Employment of optometrists is projected to grow 27 percent from 2014 to 2024, much faster than the average for all occupations.
Because vision problems tend to occur more frequently later in life, an aging population will require more optometrists. As people age, they become more susceptible to conditions that impair vision, such as cataracts and macular degeneration.
The number of people with chronic diseases, such as diabetes, has grown in recent years. Diabetes has been linked to increased rates of several eye conditions, including diabetic retinopathy, a condition that affects the blood vessels in the eye and may lead to loss of vision. More optometrists will be needed to monitor, treat, and refer individuals with chronic conditions stemming from diabetes.
In addition, nearly all health plans cover medical eye care and many cover preventive eye exams. Furthermore, the number of individuals, particularly children, who have access to vision or eye care insurance is expected to continue to increase because of federal health insurance reform. More optometrists will be needed to provide services to more patients.
Because the number of optometrists is limited by the number of accredited optometry schools, licensed optometrists should expect good job prospects. Like admission to professional degree programs in other fields, admission to optometry programs is highly competitive.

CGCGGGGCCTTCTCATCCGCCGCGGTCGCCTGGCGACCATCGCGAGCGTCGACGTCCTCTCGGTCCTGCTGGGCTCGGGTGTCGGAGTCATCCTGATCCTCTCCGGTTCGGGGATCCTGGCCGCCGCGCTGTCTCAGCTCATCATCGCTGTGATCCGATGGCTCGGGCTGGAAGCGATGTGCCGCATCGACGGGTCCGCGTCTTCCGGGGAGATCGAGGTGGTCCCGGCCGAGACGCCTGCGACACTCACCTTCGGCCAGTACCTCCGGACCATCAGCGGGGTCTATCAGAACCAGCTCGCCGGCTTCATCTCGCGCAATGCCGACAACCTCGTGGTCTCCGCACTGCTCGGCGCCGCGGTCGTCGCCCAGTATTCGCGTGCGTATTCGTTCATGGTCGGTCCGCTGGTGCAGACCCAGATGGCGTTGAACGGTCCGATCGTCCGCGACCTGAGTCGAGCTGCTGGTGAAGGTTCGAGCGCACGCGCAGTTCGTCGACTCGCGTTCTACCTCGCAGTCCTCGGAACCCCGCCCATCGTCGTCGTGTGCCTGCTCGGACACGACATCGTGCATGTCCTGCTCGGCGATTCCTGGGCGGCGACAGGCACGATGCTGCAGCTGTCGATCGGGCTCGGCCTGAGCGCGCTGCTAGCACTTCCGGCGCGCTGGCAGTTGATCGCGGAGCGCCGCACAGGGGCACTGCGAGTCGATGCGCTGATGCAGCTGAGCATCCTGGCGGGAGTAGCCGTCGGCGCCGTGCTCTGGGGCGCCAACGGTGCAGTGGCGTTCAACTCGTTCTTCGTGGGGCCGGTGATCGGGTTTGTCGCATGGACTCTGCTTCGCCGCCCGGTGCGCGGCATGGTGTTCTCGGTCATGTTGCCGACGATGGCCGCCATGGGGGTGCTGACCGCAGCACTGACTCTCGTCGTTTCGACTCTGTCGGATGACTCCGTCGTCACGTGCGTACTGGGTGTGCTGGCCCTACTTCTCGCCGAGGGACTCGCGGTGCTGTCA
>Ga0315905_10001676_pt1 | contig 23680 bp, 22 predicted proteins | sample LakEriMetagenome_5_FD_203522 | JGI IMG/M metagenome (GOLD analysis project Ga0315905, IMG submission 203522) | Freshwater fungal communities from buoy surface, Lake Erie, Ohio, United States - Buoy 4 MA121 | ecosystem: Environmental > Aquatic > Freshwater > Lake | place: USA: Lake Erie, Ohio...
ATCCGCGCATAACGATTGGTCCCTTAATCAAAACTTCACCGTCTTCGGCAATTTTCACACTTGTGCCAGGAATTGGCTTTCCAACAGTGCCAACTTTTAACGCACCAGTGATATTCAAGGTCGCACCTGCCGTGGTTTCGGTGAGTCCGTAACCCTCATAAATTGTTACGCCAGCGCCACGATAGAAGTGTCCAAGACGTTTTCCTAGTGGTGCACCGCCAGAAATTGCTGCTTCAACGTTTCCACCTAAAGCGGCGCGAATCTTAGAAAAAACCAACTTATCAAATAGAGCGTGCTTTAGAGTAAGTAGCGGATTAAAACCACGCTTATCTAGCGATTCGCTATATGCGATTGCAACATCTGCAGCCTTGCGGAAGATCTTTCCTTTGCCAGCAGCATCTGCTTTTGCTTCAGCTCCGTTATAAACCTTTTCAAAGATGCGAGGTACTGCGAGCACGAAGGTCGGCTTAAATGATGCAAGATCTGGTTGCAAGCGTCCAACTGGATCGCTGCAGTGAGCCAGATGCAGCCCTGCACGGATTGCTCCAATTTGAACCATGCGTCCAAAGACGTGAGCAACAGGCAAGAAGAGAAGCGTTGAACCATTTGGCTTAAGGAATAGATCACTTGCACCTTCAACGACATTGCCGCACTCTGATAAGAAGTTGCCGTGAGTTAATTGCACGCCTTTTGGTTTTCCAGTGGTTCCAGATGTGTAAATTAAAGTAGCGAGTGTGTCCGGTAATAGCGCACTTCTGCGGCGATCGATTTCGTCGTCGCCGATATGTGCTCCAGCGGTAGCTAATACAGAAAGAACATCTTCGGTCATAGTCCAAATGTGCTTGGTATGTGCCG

Students who choose to complete a residency program gain additional experience that may improve their job prospects. Certification from the American Board of Optometry may also be viewed favorably by employers.
In addition, a large number of currently practicing optometrists are expected to retire over the coming decade, creating opportunities for new optometrists.
Percent change in employment, projected 2014-24
Health diagnosing and treating practitioners
Total, all occupations
Note: All Occupations includes all occupations in the U.S. Economy. Source: U.S. Bureau of Labor Statistics, Employment Projections program